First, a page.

South African society is highly multicultural and many activities are rooted deeply in traditions. Though most of the cultural activities practiced in South Africa are generally acceptable, some are really bizarre.
Here are 5 bizarre South African cultural practices you will see when you visit the country:
5 Weird South African Cultural Practices
Marrying Many Wives For Leaders:
The status of a man in Kwa-Zulu is determined by the number of cattle, goats and wives he has. Leaders are particularly allowed to have more wives because of their status. While most of the South African community is fast getting westernized especially because of high levels of education, most traditional men in Kwa-Zulu believe in this tradition and marry many wives. Chiefs and other people in positions of leadership have as much as 10 wives which is an indication of their social status in the community. The marriage ceremony is even more bizarre. The girl being married is required to wear a lot of colored beads in her skirt and head so that everybody can know that she is already married. The man is also required to escort the girl in full traditional clothing and inspect the house she will be staying in to make sure that there is no animal such as snake that can harm the new bride. This South African cultural practice is not just practiced in Kwa-Zulu, but also in other parts of the country.
Forced circumcision in controlling boys’ deviant behavior:
While circumcision (ukwalusa) in Khosa community is one of the many acceptable South African cultural practices , its application as a deterrent for boys deviant behaviors and the way it is done remains truly bizarre. When boys become deviant and their parents cannot easily control them, they are subjected to circumcision by force. Though the ritual is not scientifically proven, it is believed to make the boys sober up and become responsible.
The deviant boy is caught and restrained in the village by Kraal men who take him to the surgeon. He is then restrained the entire night because circumcision is done at sunrise. The operation is carried out using a sharp blade and the boy must not cry from pain. The cut portion is then thrown on the ground and the boy has to bury it in an ant heap which will eat it up.
Use of Copper Rings Around the Neck:
After an Ndebele wife is married and taken to the man’s home, she is expected to look as spectacular as possible. This is done in two ways. First, the Ndebele wife wears copper rings around the neck, arms and legs. The rings are provided by the husband and believed to posses a lot of ritual power. Because they are expected to wear the rings throughout their lives, neck bones get malformed and become very painful for most of them. Many women end up in hospitals to have them removed because of excessive pain.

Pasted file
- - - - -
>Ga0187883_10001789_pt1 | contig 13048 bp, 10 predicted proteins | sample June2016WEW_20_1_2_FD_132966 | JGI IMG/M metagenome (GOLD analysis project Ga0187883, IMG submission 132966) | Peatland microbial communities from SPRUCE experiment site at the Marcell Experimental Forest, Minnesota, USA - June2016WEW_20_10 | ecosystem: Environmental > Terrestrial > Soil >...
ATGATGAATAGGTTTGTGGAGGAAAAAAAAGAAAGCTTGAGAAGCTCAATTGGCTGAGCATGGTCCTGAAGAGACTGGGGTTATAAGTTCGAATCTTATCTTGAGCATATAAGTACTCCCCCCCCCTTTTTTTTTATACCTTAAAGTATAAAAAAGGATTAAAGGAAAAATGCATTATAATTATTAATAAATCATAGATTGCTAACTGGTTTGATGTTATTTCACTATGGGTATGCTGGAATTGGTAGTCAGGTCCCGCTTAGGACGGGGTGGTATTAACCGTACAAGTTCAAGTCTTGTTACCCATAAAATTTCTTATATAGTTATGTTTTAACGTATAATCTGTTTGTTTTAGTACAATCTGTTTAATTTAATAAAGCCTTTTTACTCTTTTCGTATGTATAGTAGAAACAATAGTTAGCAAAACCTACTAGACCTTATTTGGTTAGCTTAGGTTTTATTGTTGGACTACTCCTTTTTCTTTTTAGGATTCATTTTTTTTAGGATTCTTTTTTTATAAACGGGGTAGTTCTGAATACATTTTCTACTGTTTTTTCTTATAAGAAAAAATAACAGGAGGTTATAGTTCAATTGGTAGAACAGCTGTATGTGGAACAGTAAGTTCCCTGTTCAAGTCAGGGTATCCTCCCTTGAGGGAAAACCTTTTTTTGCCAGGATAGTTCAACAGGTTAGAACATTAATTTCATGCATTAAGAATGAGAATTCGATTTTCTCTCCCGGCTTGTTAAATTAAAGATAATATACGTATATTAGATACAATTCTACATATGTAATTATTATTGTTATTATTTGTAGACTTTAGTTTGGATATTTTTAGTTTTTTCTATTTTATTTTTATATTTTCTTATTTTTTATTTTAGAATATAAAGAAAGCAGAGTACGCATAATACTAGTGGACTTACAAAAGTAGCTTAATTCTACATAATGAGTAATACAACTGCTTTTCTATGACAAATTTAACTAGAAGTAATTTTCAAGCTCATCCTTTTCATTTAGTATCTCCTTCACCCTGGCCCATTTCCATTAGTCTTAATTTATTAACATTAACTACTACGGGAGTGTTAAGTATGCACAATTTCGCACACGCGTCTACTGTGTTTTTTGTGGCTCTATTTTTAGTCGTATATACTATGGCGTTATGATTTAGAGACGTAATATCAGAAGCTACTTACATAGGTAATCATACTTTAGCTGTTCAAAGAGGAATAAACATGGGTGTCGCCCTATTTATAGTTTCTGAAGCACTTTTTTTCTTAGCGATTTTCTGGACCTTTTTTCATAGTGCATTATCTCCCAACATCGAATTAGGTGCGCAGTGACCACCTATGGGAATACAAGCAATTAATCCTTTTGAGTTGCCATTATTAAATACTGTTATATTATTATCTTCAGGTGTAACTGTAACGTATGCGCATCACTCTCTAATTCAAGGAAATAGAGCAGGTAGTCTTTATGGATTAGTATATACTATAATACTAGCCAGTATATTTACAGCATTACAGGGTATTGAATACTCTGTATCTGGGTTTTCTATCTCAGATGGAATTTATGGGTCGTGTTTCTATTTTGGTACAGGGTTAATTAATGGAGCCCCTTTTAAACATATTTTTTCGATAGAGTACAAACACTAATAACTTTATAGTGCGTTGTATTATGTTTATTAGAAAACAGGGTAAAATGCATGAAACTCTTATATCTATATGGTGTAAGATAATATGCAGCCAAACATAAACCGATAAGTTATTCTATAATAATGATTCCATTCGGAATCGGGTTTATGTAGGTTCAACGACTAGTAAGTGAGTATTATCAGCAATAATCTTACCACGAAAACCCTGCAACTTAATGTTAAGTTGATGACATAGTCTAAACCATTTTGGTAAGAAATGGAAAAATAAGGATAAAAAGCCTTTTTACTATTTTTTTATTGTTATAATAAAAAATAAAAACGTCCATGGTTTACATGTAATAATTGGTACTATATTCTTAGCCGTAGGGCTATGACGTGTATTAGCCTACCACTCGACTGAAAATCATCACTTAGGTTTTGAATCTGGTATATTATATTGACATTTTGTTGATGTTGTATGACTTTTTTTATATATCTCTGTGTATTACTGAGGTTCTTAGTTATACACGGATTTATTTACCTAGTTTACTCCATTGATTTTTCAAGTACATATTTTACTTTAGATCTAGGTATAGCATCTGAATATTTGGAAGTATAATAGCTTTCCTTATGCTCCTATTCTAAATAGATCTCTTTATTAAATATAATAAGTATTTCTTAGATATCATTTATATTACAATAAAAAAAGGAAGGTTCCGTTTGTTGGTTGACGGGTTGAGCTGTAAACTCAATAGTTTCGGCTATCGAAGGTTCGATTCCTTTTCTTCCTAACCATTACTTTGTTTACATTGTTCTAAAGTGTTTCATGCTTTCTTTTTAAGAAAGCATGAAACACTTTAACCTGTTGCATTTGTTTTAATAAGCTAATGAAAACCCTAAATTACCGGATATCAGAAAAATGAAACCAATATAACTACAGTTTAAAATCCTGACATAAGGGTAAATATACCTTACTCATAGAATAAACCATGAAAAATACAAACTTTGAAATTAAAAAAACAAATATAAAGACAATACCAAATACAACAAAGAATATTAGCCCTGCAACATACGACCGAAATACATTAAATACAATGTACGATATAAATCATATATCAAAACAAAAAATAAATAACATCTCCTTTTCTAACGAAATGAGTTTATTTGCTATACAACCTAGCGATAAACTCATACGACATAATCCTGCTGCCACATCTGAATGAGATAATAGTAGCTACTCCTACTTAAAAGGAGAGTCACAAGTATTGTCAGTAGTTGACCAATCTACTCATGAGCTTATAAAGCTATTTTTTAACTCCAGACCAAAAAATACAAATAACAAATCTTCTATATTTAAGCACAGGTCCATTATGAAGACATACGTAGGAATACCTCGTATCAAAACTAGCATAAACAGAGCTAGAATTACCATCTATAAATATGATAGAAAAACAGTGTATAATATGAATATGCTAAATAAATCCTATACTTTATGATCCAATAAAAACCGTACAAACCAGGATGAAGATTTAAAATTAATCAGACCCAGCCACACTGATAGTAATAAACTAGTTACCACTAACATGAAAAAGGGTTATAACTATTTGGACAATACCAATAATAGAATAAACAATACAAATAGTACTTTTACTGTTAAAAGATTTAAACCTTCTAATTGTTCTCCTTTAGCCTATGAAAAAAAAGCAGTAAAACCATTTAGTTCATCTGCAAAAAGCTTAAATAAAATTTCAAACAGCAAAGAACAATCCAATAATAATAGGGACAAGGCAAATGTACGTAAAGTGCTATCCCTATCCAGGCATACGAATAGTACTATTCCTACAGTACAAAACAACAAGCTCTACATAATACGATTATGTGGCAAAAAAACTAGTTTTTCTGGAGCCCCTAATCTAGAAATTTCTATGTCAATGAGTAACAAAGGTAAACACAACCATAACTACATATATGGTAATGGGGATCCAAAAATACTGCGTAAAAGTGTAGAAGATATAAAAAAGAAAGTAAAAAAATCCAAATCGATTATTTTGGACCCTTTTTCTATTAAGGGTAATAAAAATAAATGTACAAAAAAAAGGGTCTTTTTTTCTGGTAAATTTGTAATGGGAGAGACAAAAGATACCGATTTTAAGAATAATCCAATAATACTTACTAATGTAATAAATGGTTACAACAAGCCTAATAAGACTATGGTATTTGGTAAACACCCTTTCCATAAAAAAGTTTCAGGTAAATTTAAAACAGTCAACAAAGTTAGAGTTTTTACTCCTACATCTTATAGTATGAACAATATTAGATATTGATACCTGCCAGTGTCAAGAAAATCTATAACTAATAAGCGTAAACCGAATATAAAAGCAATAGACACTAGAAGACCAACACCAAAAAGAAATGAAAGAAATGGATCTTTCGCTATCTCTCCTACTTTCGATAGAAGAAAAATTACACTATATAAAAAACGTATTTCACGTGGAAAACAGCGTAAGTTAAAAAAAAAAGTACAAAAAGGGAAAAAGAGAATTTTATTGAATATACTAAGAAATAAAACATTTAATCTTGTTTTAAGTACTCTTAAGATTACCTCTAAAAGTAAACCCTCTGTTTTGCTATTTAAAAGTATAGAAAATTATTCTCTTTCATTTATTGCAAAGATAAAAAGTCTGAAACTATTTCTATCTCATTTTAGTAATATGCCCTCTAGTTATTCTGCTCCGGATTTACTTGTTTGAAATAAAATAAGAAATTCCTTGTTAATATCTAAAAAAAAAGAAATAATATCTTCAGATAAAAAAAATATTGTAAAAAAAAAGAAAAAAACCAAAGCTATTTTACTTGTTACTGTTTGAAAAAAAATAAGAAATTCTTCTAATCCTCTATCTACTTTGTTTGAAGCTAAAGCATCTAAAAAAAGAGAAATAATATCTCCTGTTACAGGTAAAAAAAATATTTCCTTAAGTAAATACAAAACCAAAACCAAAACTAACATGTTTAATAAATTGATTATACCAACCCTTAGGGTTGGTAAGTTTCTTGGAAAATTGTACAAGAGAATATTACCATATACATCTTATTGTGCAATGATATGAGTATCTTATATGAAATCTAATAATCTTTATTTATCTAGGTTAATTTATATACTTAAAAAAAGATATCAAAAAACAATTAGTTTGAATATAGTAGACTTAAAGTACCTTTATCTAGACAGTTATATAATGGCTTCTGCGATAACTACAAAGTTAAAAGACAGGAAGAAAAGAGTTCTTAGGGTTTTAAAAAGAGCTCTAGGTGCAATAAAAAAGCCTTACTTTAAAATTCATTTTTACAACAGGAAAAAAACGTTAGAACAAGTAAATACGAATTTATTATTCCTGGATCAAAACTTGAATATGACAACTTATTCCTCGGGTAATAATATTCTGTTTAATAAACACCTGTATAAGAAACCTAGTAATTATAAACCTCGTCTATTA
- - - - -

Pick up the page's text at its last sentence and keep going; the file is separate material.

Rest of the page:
Use of Cattle to Pay for the Bride (labola):
Many people from the Zulu community despite having migrated to the urban suburbs still practice this custom. They believe that cattle is the best way to get compensation for the daughter they are giving (losing) in marriage. The man marrying a lady is expected to physically drive a heard of cattle to the lady’s home in a celebration. However, the number varies depending on the lady being married. A daughter of a prominent chief could attract as much as 20 heads of cattle while the number goes as low as 5 for other girls. Even Zulu men in the urban areas go to the countryside to take cattle to ladies homes in order to be allowed to take their brides.
Special Reference to Campfire:
Campfires lit to celebrate visitors are considered to hold a lot of significance and bonding. The people gathering around a specific fire are believed to have special bonding and their words are not to be heard by others in a different fire even if they are next to each other. The visitor is therefore expected to greet all the people in the campfire and keep repeating the same greetings for every group even when the fires are next to each other. Some community believes that talking to a person from a different campfire is impolite.